reagents were used against AKT<br />

family members the final siRNA<br />

pool concentration against each<br />

AKT member was maintained at 20<br />

nM. Untreated, lipid only and cells<br />

transfected with the ON-TARGETplus<br />

Non-Targeting siRNA Pool<br />

(Thermo Scientific Cat # D-001810-<br />

10) (at 20 nM, 40 nM and 60 nM<br />

final concentrations) were used as<br />

negative controls.<br />

Quantitative Real-time PCR (qPCR)<br />

RNA was isolated using Promega<br />

SV 96 Total RNA Isolation System<br />

(Thermo Scientific Cat # Z3505).<br />

cDNA synthesis was performed<br />

using Thermo Scientific Verso cDNA<br />

synthesis kit (Thermo Scientific<br />

Cat # AB-1453/B). Gene expression<br />

analysis was performed using Solaris<br />

qPCR Gene Expression Assays<br />

(Thermo Scientific Cat # AX-003000-<br />

00-0100 (AKT1), AX-003001-00-<br />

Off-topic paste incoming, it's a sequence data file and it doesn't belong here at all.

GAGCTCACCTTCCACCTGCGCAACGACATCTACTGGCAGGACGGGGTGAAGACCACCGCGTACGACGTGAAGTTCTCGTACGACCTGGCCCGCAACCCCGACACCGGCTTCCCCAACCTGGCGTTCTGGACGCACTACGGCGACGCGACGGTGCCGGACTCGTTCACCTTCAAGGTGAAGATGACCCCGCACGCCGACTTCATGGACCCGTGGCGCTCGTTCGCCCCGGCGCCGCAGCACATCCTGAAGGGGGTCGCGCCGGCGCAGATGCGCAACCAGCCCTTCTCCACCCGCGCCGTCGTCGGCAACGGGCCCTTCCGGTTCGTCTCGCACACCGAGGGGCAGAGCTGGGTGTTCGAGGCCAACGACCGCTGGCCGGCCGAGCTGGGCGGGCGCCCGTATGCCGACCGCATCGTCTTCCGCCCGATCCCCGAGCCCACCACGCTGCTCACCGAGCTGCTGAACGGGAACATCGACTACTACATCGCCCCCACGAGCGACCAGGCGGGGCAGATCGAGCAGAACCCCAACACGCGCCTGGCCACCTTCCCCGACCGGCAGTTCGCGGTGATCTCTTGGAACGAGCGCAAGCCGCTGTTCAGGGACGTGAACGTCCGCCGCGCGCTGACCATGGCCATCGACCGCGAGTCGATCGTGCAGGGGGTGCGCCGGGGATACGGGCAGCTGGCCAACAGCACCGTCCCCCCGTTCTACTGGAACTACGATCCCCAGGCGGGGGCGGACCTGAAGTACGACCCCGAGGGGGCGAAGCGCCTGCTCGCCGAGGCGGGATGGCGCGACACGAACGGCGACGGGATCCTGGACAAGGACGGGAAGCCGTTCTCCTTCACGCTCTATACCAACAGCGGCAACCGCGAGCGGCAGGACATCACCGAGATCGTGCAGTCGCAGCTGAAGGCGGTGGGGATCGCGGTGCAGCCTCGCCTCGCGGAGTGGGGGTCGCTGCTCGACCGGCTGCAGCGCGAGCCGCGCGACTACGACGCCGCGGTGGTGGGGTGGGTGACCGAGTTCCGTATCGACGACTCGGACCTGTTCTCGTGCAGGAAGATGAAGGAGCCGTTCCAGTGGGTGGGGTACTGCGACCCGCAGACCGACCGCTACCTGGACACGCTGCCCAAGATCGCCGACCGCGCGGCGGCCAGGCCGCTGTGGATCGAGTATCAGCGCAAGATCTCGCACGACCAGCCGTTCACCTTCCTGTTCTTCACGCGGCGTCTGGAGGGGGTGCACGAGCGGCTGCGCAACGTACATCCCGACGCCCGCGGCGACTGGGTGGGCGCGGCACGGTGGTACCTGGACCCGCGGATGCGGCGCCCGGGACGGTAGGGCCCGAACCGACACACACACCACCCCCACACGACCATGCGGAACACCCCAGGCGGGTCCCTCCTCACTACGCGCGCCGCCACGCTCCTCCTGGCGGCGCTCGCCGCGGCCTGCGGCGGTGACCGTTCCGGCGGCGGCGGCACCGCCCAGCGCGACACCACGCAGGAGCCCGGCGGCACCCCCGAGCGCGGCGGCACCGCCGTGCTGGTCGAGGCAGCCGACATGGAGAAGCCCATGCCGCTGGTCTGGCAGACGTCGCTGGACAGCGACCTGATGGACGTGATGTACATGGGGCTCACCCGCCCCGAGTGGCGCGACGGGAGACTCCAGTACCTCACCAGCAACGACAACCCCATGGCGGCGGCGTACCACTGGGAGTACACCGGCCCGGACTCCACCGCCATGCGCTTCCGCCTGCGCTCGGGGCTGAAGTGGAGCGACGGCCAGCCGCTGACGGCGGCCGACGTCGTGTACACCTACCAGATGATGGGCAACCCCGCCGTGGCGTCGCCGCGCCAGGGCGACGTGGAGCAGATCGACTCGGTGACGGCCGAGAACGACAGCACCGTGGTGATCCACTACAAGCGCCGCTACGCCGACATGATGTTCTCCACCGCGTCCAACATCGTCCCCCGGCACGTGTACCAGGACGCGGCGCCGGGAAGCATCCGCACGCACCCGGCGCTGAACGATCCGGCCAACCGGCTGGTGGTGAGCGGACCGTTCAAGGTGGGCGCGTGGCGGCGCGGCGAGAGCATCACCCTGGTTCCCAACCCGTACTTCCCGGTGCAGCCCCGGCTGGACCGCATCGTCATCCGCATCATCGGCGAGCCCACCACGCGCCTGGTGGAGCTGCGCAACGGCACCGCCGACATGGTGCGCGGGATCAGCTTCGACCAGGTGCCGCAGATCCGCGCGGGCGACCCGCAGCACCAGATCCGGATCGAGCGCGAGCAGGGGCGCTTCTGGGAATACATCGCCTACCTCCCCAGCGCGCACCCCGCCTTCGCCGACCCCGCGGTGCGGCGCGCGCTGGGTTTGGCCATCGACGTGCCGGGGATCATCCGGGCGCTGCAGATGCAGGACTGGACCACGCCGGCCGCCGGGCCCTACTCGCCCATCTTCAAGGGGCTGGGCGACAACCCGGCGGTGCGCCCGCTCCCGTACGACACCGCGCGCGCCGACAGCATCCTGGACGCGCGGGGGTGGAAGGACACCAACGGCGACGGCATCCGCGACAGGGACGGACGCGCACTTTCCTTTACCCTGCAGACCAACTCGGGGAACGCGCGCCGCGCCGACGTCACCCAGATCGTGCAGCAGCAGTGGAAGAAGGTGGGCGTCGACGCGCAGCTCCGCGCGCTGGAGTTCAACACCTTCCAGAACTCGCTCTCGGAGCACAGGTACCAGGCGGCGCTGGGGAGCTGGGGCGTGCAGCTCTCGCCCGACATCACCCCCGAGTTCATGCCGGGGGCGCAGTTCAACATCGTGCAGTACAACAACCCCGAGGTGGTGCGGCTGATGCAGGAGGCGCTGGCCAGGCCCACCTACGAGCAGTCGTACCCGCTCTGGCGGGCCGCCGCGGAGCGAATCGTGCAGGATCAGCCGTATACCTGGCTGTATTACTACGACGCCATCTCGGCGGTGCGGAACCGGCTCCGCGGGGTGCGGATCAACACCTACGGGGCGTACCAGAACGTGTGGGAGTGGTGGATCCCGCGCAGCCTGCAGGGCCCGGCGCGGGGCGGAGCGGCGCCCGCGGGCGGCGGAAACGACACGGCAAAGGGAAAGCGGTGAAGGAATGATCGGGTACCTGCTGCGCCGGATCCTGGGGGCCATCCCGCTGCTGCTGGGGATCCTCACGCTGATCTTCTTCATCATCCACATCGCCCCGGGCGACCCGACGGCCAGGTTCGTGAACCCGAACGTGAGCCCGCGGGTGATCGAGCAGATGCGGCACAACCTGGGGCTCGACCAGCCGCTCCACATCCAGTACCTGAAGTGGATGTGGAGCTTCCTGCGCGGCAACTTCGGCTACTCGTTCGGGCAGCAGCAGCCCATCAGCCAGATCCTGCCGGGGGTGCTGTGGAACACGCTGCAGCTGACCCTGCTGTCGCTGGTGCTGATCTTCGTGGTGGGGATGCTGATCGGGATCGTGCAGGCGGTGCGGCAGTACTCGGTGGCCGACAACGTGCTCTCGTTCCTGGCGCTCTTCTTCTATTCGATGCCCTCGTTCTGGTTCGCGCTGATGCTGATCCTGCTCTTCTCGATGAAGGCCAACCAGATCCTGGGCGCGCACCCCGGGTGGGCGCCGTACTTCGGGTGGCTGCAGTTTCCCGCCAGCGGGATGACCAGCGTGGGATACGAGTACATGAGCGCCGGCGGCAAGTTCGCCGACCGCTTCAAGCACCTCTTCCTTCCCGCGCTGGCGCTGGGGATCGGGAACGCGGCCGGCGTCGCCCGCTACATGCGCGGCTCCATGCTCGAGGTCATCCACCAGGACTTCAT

0100 (AKT2), AX-003002-00-0100<br />

(AKT3) and AX-004253-00-0100<br />

(GAPDH)) and Master Mix<br />

(Thermo Scientific Cat # AB-4350/C),<br />

which includes an inert blue dye for<br />

visualization. qPCRs were carried out<br />

in 12.5 µL reaction volume with final<br />

oligonucleotide concentrations <strong>of</strong> 800<br />

nM each primer and 200 nM <strong>of</strong> MGBprobe.<br />

A standard qPCR thermal<br />

cycling protocol was employed<br />

(DNA polymerase activation at 95ºC,<br />

15 minutes, 1 cycle; denaturation<br />

at 95ºC, 15 seconds, annealing/<br />

extension at 60ºC, 60 seconds, 40<br />

cycles). Samples were run on a Roche<br />

LightCycler480 in 384-well white<br />

plates (Roche Cat # 04729749001).<br />

Expression data was normalized to<br />

a GAPDH reference gene using a<br />

∆∆Cq method. Expression levels were<br />